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Bixby, Gu, and Rothberg leave ILOG

I arrived at the INFORMS Practice Meeting, and one of the first people I met was Bob Bixby. I had heard some rumors, and noticed that the affiliation on his badge was Rice University, so I was eager to chat with him. I wrote about Bixby last year when he was the IFORS Distinguished Lecturer at the EURO Conference. I think Bixby has been the most influential person in our field over the last fifteen years or so, and that influence has been primarily through a computer code he created. Though he began his career as a top-notch combinatorial mathematician, he decided at one point to write the world’s best linear programming code. This code, called CPLEX, has had a tremendous influence on the practice of operations research, greatly expanding our field’s reach and influence. Bixby’s company was eventually bought by ILOG, a company that also does constraint programming and business rules systems (see Simon Holloway’s view of ILOG from someone versed in business rules), and ILOG has consistently improved CPLEX and provided support for the team developing it. Bixby has had a number of roles within ILOG, including Chief Science Officer.

Bixby, along with two on the CPLEX team, Ed Rothberg and Zonghao Gu, have left CPLEX in the last few months. This puts the IP/LP software world in a tremendous state of flux. On the positive side, three of the best people in our field will be able to spread their skills to other companies (Bob was cagey on where he is thinking about going, and I have not talked to Rothberg or Gu). On the negative side, there are now questions about two (with the Fair Isaac purchase of Dash Optimization) of the top codes that underly much of linear/integer programming based research and practice. Of course, CPLEX has a large (15 person perhaps) development team, and no one is irreplaceable, but that is a lot of change in a short period.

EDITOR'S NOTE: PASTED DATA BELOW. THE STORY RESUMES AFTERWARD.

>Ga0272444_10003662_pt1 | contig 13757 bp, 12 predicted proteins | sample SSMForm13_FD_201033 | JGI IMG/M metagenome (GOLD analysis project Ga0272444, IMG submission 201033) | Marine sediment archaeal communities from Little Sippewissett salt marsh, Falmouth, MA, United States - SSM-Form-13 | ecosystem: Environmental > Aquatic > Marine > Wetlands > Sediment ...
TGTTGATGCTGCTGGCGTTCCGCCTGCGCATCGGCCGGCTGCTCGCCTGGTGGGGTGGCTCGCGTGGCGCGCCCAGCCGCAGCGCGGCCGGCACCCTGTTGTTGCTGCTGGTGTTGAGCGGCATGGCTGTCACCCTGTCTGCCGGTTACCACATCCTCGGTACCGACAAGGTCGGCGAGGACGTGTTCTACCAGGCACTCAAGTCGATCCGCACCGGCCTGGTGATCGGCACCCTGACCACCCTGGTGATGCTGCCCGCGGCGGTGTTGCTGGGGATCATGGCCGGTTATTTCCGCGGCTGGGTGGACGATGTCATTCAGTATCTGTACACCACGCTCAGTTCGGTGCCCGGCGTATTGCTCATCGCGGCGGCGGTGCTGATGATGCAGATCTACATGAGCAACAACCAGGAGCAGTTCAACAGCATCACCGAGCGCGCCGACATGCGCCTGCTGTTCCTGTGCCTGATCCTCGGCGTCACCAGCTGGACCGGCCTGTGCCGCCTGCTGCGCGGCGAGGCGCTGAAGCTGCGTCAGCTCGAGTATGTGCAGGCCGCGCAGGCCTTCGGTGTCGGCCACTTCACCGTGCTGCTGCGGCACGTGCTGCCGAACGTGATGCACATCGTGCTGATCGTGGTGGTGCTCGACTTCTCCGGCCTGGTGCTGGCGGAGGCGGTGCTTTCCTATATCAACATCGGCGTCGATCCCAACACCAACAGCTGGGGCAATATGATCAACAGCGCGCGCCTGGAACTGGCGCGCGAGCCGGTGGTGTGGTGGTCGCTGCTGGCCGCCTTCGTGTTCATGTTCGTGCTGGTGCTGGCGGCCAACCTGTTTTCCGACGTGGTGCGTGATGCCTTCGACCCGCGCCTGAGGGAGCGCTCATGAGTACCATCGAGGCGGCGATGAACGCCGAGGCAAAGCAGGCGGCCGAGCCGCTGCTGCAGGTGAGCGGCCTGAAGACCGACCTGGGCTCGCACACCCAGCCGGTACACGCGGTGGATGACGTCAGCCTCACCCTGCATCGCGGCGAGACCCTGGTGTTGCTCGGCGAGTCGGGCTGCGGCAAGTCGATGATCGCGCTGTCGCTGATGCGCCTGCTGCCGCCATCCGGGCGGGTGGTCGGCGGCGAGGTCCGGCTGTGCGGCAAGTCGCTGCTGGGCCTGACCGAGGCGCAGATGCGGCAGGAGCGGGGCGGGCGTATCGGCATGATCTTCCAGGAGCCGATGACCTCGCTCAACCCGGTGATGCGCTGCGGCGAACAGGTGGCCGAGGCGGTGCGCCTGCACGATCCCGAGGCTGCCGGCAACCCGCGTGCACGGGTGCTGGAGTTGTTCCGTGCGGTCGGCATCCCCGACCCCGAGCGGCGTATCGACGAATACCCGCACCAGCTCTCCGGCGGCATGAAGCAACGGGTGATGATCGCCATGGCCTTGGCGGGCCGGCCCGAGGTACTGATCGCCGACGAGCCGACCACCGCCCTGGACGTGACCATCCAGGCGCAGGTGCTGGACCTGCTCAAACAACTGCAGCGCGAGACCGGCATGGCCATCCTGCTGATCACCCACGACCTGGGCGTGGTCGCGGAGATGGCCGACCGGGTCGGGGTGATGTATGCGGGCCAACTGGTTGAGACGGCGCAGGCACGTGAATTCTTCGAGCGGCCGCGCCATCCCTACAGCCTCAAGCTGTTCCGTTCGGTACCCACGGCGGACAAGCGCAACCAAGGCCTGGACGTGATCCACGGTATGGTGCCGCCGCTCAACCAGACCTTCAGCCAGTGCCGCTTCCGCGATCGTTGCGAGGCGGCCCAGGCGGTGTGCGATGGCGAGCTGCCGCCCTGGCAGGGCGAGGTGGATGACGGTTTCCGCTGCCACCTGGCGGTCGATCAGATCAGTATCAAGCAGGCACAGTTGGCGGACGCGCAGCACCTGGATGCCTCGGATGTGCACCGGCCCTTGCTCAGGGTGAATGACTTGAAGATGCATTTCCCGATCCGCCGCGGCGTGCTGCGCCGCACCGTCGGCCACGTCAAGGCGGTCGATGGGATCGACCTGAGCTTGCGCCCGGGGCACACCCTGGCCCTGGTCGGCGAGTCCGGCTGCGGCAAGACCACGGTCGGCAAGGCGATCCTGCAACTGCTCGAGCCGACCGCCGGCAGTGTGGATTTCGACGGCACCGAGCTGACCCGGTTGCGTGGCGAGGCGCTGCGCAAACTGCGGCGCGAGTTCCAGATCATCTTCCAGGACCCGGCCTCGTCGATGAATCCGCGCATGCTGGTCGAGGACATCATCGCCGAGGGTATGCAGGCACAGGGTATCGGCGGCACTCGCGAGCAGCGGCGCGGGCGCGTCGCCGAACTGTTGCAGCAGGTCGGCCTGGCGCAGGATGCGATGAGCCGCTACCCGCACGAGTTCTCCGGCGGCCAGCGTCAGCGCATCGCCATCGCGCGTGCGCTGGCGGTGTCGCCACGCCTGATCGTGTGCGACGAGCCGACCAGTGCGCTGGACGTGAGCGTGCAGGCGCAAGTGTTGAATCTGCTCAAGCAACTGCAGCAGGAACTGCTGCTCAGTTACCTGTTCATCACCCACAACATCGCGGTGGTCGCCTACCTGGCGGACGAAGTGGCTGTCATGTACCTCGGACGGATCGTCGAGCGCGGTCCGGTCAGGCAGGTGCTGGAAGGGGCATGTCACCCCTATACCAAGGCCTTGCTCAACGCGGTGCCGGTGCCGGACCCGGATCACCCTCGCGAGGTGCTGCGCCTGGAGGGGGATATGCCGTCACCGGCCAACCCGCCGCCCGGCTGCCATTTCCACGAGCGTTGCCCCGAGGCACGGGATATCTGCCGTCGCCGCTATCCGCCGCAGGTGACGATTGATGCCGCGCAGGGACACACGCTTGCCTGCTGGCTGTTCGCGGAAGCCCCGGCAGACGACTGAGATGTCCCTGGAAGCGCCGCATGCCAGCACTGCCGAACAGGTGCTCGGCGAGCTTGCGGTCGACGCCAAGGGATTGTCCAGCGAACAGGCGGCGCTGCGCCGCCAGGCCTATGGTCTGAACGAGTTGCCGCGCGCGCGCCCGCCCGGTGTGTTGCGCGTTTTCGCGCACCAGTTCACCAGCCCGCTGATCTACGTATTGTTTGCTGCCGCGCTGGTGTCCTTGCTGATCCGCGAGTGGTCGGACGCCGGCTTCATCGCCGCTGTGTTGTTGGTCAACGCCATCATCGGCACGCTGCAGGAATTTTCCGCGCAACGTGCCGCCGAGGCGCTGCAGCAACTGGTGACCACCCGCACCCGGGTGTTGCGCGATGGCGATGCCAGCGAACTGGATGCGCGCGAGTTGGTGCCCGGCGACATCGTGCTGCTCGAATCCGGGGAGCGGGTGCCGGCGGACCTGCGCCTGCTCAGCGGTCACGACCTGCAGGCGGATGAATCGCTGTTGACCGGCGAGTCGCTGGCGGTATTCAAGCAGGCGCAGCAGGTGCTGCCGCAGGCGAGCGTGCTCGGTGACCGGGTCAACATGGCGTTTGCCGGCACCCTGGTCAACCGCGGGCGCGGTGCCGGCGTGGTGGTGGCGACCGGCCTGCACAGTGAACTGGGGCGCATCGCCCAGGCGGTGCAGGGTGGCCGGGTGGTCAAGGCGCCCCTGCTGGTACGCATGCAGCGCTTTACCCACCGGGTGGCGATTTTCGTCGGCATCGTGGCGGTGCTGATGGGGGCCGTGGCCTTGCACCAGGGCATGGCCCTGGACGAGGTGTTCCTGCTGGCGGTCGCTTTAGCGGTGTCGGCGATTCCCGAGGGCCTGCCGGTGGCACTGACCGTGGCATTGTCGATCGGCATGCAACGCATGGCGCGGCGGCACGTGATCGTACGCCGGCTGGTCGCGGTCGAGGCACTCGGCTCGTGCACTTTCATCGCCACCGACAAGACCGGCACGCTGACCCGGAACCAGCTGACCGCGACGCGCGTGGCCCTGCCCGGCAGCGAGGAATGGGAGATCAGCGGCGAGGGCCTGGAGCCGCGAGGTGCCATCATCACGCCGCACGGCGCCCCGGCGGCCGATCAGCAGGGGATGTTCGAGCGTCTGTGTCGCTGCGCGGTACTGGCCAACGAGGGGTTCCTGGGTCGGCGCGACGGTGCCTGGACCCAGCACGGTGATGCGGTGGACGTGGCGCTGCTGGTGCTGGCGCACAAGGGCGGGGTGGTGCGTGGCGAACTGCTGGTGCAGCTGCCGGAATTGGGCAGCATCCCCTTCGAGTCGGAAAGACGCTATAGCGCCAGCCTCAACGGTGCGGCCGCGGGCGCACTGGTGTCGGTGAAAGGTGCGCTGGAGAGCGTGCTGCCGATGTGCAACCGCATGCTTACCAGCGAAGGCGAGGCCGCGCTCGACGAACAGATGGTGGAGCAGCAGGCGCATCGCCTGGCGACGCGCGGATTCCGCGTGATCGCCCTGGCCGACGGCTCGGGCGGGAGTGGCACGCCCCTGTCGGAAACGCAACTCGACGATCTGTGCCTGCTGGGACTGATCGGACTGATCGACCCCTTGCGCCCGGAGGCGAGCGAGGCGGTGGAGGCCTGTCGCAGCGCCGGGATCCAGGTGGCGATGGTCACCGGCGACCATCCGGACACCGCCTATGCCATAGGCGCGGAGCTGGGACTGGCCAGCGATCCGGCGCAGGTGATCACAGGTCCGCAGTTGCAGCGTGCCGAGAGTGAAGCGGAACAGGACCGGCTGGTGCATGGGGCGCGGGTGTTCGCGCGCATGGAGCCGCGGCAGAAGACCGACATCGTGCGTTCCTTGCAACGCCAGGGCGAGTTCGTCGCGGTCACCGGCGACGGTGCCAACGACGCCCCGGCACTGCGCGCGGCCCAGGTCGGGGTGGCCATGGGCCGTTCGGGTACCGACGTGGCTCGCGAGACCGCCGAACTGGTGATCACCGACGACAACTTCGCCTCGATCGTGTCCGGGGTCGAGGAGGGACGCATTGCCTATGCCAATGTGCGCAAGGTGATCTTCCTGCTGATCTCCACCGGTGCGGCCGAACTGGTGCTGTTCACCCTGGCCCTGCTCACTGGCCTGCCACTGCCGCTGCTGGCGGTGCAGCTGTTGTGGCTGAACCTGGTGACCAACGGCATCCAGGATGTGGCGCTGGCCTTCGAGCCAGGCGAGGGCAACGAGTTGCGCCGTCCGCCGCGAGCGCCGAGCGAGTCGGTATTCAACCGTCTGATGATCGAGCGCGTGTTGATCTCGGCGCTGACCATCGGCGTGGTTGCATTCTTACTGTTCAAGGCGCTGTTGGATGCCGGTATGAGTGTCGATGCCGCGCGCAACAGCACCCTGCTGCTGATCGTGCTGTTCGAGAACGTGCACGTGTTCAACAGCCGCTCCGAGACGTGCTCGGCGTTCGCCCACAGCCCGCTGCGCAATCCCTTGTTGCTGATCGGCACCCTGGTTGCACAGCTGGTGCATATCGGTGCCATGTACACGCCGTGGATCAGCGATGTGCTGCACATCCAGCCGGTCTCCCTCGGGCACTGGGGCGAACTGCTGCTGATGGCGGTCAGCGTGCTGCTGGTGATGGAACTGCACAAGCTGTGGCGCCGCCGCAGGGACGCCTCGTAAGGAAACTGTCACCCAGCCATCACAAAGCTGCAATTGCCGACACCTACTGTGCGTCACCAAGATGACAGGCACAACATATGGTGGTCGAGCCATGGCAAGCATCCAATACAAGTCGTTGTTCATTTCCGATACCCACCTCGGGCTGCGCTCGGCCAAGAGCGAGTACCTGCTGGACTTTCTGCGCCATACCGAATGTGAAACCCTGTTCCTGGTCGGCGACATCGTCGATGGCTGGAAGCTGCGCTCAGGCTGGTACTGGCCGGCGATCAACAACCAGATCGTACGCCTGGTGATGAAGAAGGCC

8:50 PM Correction. Ed Rothberg was not on the CPLEX team when he left ILOG. Further corrections as conditions warrant!

9:40 Addition.  Just so the following is not buried in the comments, here is the response from Irv Lustig from ILOG:

Further corrections to Mike’s post:

Bob Bixby has not been working on CPLEX for 4 or 5 years. Ed Rothberg has not been working on CPLEX for 2 years. Both of them had been working on ILOG’s FPO product. So only Gu has left the CPLEX R&D team.

As mentioned by Mike, ILOG acquired CPLEX over 10 years ago, and it is quite unusual in the software industry for a founder of an acquired company to remain more than 4 years after the acquisition. We were fortunate that Bob stayed for the 10+ years that he did.

I was also one of the original CPLEX developers, and I have not touched the code in over 10 years, moving on to other roles within ILOG. It is a testament to CPLEX and ILOG that we have replaced Bob, Ed and myself with new developers, and we have recently hired very good talent to improve the CPLEX product. The CPLEX product will survive just fine after these departures of our friends and colleagues.

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  1. Irv Lustig | April 13, 2008 at 10:46 pm | Permalink

    Further corrections to Mike’s post:

    Bob Bixby has not been working on CPLEX for 4 or 5 years. Ed Rothberg has not been working on CPLEX for 2 years. Both of them had been working on ILOG’s FPO product. So only Gu has left the CPLEX R&D team.

    As mentioned by Mike, ILOG acquired CPLEX over 10 years ago, and it is quite unusual in the software industry for a founder of an acquired company to remain more than 4 years after the acquisition. We were fortunate that Bob stayed for the 10+ years that he did.

    I was also one of the original CPLEX developers, and I have not touched the code in over 10 years, moving on to other roles within ILOG. It is a testament to CPLEX and ILOG that we have replaced Bob, Ed and myself with new developers, and we have recently hired very good talent to improve the CPLEX product. The CPLEX product will survive just fine after these departures of our friends and colleagues.

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  1. Michael Trick’s Operations Research Blog | October 10, 2008 at 8:25 pm | Permalink

    […] had previously written about the exit of Gu, Rothberg, and Bixby from Ilog. I was curious where they would end up: Google, […]